Florida also allows individuals to establish special trusts, called Qualified Income Trusts, Qualified Disabled Trusts, or Qualified Pooled Trusts for the Disabled, to set aside excess income and still qualify for Medicaid. You can learn more about these trusts in Nolo's article on Medicaid special needs trusts (for specific information about trusts, consult an attorney).

Asset Limits for Medicaid Long-Term Care

In addition, to qualify for the nursing home Medicaid or SMMC-LTC programs in Florida, you must have few assets, like money in the bank, retirement accounts, land, or personal property like cars. The resource (asset) limit for a single person to qualify for Medicaid in Florida in 2024 is $2,000, and it's $3,000 for a married couple. Some property doesn't count toward the resource limit, like the value of your home (up to $713,000 in 2024) if your spouse lives there or if you intend to return there. There are other excluded resources, like the value of one car.

There is a separate "community spouse resource allowance" (CSRA), an amount that a spouse who does not need Medicaid long-term care services can retain. In 2024, the community spouse resource allowance in Florida is $154,140 in assets.

Medicaid for Floridians Needing Assisted Living Facilities

A Florida assisted living facility (ALF) provides room, board, and personal care services, such as help with dressing, moving, bathing, taking medication, and general care of your physical and mental wellbeing. Another kind of ALF is an adult family care home (AFCH). AFCHs have no more than five residents, and the operator of the home must live in the home.

Assisted living facilities and adult family care homes can be covered by Florida's SMMC-LTC plans. Each plan will contract with its own providers, so not every ALF or AFCH will be covered under every plan. It is important to choose the plan that covers the facility you're in or that you want to enter.

The average cost of assisted living in Florida was about $4,000 a month in 2021. While Florida's Medicaid program won't pay for all of an assisted living facility's cost, it might reduce the amount significantly.

Florida also has a non-Medicaid program called Optional State Supplementation (OSS) that helps low-income qualified individuals pay for room and board at ALFs and AFCHs. For more information, visit the website of Florida's Department of Children and Families.

Medicaid for Floridians Needing Home Health Care

Home health care can include:

  • skilled nursing or therapy services
  • home health aide services like medication management or bathing assistance, and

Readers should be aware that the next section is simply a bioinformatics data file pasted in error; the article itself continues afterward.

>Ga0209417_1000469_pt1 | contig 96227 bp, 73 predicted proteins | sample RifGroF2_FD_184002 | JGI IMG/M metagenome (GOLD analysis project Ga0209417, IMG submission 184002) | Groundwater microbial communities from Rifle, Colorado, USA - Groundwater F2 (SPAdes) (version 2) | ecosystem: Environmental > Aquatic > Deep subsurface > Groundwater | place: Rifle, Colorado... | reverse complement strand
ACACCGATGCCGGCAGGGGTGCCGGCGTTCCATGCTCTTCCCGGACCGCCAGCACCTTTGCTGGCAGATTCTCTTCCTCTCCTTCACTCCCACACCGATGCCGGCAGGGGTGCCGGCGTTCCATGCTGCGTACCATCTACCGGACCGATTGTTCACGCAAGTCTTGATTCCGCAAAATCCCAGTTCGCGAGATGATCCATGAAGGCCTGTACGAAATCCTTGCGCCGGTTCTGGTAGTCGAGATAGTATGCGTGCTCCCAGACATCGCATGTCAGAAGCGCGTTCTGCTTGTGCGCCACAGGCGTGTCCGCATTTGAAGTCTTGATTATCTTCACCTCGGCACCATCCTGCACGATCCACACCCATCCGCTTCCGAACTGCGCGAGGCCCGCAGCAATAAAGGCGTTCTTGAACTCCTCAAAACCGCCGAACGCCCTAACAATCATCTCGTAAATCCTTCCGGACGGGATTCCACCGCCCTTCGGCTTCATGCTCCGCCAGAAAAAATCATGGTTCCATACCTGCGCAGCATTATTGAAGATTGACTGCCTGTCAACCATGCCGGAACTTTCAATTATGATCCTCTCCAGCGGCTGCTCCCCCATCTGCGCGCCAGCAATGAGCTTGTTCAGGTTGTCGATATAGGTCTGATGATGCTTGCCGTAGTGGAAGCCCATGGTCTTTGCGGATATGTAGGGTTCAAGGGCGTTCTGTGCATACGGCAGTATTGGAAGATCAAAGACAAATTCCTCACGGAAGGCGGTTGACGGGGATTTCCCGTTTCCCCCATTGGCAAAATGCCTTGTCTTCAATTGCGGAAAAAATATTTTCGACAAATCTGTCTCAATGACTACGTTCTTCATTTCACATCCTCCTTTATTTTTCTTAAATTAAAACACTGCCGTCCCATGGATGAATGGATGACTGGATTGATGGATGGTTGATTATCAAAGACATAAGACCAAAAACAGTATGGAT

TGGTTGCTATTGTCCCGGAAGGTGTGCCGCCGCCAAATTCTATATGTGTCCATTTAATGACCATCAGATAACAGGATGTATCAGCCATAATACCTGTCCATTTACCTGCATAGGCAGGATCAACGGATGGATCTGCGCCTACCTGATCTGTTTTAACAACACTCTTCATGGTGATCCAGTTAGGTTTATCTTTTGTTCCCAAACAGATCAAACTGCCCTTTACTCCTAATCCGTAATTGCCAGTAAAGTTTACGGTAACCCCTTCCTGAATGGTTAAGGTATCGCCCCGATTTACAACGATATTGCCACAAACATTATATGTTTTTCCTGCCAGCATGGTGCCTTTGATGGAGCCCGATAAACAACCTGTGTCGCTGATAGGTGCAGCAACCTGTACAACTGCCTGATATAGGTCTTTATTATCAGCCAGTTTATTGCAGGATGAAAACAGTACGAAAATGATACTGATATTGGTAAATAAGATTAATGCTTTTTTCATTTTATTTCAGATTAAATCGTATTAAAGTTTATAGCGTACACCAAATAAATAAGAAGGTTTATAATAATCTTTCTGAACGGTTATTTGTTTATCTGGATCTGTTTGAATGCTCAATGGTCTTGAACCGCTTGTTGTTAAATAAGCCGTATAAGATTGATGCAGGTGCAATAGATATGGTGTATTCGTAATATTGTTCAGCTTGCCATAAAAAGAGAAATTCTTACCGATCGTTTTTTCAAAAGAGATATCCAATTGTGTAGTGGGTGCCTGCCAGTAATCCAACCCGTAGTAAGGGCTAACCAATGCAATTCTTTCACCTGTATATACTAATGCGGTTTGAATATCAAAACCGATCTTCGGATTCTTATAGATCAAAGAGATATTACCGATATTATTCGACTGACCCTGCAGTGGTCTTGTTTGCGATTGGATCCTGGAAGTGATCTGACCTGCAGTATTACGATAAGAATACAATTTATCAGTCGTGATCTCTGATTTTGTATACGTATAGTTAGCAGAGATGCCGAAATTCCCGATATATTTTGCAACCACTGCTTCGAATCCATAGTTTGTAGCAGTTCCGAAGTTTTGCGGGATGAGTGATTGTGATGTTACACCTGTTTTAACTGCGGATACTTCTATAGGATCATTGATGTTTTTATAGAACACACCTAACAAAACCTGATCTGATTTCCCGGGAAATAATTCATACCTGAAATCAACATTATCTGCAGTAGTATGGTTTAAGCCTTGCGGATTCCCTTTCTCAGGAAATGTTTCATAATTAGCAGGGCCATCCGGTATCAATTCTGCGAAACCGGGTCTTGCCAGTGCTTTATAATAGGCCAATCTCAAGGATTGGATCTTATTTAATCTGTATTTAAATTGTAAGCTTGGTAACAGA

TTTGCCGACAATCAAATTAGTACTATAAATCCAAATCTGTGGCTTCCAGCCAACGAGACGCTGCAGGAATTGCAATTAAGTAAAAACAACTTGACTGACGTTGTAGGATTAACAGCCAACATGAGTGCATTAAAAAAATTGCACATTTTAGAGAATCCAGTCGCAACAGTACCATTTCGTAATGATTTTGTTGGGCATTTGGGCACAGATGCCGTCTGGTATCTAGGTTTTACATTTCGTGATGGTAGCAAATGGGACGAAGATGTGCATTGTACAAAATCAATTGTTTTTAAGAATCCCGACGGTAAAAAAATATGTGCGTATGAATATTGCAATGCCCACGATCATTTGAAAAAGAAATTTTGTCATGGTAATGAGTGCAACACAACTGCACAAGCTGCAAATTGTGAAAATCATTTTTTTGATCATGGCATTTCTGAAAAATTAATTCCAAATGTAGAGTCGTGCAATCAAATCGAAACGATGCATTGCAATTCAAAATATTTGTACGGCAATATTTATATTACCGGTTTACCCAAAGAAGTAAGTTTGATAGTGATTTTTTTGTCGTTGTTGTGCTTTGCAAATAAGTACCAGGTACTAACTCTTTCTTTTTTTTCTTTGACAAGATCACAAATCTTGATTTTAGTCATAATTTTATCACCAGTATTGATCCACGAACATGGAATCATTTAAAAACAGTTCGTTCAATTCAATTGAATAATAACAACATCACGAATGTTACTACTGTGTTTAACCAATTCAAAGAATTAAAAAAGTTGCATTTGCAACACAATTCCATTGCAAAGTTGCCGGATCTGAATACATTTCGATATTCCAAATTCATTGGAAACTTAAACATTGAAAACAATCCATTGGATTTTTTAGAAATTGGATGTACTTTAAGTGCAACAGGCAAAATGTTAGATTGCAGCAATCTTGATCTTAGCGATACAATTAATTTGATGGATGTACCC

• personal care aide services like meal preparation or cleaning.

SMMC-LTC plans offer home health services as part of their benefit packages, so if you're a participant in such a plan you can receive assistance from skilled nurses, home health aides, or personal care attendants in your home, as long as your doctor or care coordinator has authorized those services for you and they're medically necessary for the treatment of a specific impairment.

Coverage through MEDS-AD may also be available for assistance with activities of daily living even if a nursing facility level of care is not required.

Florida Managed Long-Term Care Plans

Because long-term care is so expensive and accounts for a large proportion of Florida's Medicaid expenditures, the state transitioned long-term care recipients into a managed care system consisting of eleven regions and various SMMC plans that serve them. As a result of a more recent 2022 legislative change, Florida counties will be consolidated into a reduced nine regions, effective 2025.

Not every SMMC-LTC plan is available in every part of the state. All of the plans must cover certain core services, including:

  • nursing care
  • adult day care
  • assisted living facility and nursing facility care
  • caregiver training
  • case management
  • home accessibility adaptation
  • home-delivered meals
  • homemaker and chore services
  • hospice
  • medical equipment and supplies
  • medication administration and management
  • personal care
  • personal emergency response systems
  • respite care
  • transportation, and
  • occupational, speech, respiratory, and physical therapy.

You can compare and choose Florida SMMC-LTC plans at the Florida Agency for Health Care Administration site. You can also get help from Medicaid Choice Counselors by calling (877) 711-3662.

Updated January 26, 2024